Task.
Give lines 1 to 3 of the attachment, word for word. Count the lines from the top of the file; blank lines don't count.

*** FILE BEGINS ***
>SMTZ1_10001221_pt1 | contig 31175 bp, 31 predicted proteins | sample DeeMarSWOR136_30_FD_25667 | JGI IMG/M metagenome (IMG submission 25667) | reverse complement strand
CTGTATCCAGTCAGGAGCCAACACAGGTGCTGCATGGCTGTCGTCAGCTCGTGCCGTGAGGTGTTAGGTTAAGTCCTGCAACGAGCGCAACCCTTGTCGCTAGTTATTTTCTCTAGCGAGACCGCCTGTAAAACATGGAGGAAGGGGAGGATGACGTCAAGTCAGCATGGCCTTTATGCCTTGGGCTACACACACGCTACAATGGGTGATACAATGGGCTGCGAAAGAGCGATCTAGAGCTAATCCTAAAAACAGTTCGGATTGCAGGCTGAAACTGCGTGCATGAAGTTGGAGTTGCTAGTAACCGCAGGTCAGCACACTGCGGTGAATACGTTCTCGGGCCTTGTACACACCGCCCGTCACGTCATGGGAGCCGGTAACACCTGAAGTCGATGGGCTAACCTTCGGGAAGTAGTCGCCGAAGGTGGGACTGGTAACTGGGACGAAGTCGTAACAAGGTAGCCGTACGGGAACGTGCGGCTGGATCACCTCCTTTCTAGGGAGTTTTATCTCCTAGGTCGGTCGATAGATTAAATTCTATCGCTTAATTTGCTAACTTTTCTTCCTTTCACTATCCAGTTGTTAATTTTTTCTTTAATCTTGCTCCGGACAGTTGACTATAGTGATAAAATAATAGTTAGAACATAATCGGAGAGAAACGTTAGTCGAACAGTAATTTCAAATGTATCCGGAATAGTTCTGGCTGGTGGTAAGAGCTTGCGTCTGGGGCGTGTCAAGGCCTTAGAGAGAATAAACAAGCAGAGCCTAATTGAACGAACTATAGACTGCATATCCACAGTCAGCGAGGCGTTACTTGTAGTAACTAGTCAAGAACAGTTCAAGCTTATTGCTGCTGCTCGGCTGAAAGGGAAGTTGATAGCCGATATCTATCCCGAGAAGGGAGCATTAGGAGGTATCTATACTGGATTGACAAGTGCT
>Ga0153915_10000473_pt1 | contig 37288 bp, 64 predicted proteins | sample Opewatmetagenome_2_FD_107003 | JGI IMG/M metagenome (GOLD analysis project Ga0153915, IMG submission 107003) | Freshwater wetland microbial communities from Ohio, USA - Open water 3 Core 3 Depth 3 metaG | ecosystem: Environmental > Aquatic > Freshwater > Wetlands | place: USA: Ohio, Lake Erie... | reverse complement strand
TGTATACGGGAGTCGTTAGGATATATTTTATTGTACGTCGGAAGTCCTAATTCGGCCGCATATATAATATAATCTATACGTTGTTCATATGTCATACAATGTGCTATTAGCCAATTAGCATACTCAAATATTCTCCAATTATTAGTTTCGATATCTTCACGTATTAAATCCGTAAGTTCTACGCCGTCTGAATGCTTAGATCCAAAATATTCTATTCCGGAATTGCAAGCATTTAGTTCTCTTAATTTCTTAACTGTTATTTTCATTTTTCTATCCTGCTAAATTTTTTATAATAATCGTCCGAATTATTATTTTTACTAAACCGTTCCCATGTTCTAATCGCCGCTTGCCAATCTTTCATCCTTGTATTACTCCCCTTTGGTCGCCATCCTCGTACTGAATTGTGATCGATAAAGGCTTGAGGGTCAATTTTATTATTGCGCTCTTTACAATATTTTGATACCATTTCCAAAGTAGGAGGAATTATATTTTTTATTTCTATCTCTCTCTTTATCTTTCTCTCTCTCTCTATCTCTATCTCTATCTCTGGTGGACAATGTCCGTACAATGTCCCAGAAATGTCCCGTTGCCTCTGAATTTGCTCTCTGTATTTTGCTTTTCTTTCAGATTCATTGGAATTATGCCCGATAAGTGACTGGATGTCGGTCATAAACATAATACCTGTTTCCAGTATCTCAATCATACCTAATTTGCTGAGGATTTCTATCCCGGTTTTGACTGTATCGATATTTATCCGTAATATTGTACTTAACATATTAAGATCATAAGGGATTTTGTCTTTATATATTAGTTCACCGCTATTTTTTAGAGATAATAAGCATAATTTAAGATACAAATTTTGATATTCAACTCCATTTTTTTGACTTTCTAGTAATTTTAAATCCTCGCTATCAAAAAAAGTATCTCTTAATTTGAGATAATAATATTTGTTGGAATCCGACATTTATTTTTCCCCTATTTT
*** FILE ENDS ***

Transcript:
>SMTZ1_10001221_pt1 | contig 31175 bp, 31 predicted proteins | sample DeeMarSWOR136_30_FD_25667 | JGI IMG/M metagenome (IMG submission 25667) | reverse complement strand
CTGTATCCAGTCAGGAGCCAACACAGGTGCTGCATGGCTGTCGTCAGCTCGTGCCGTGAGGTGTTAGGTTAAGTCCTGCAACGAGCGCAACCCTTGTCGCTAGTTATTTTCTCTAGCGAGACCGCCTGTAAAACATGGAGGAAGGGGAGGATGACGTCAAGTCAGCATGGCCTTTATGCCTTGGGCTACACACACGCTACAATGGGTGATACAATGGGCTGCGAAAGAGCGATCTAGAGCTAATCCTAAAAACAGTTCGGATTGCAGGCTGAAACTGCGTGCATGAAGTTGGAGTTGCTAGTAACCGCAGGTCAGCACACTGCGGTGAATACGTTCTCGGGCCTTGTACACACCGCCCGTCACGTCATGGGAGCCGGTAACACCTGAAGTCGATGGGCTAACCTTCGGGAAGTAGTCGCCGAAGGTGGGACTGGTAACTGGGACGAAGTCGTAACAAGGTAGCCGTACGGGAACGTGCGGCTGGATCACCTCCTTTCTAGGGAGTTTTATCTCCTAGGTCGGTCGATAGATTAAATTCTATCGCTTAATTTGCTAACTTTTCTTCCTTTCACTATCCAGTTGTTAATTTTTTCTTTAATCTTGCTCCGGACAGTTGACTATAGTGATAAAATAATAGTTAGAACATAATCGGAGAGAAACGTTAGTCGAACAGTAATTTCAAATGTATCCGGAATAGTTCTGGCTGGTGGTAAGAGCTTGCGTCTGGGGCGTGTCAAGGCCTTAGAGAGAATAAACAAGCAGAGCCTAATTGAACGAACTATAGACTGCATATCCACAGTCAGCGAGGCGTTACTTGTAGTAACTAGTCAAGAACAGTTCAAGCTTATTGCTGCTGCTCGGCTGAAAGGGAAGTTGATAGCCGATATCTATCCCGAGAAGGGAGCATTAGGAGGTATCTATACTGGATTGACAAGTGCT
>Ga0153915_10000473_pt1 | contig 37288 bp, 64 predicted proteins | sample Opewatmetagenome_2_FD_107003 | JGI IMG/M metagenome (GOLD analysis project Ga0153915, IMG submission 107003) | Freshwater wetland microbial communities from Ohio, USA - Open water 3 Core 3 Depth 3 metaG | ecosystem: Environmental > Aquatic > Freshwater > Wetlands | place: USA: Ohio, Lake Erie... | reverse complement strand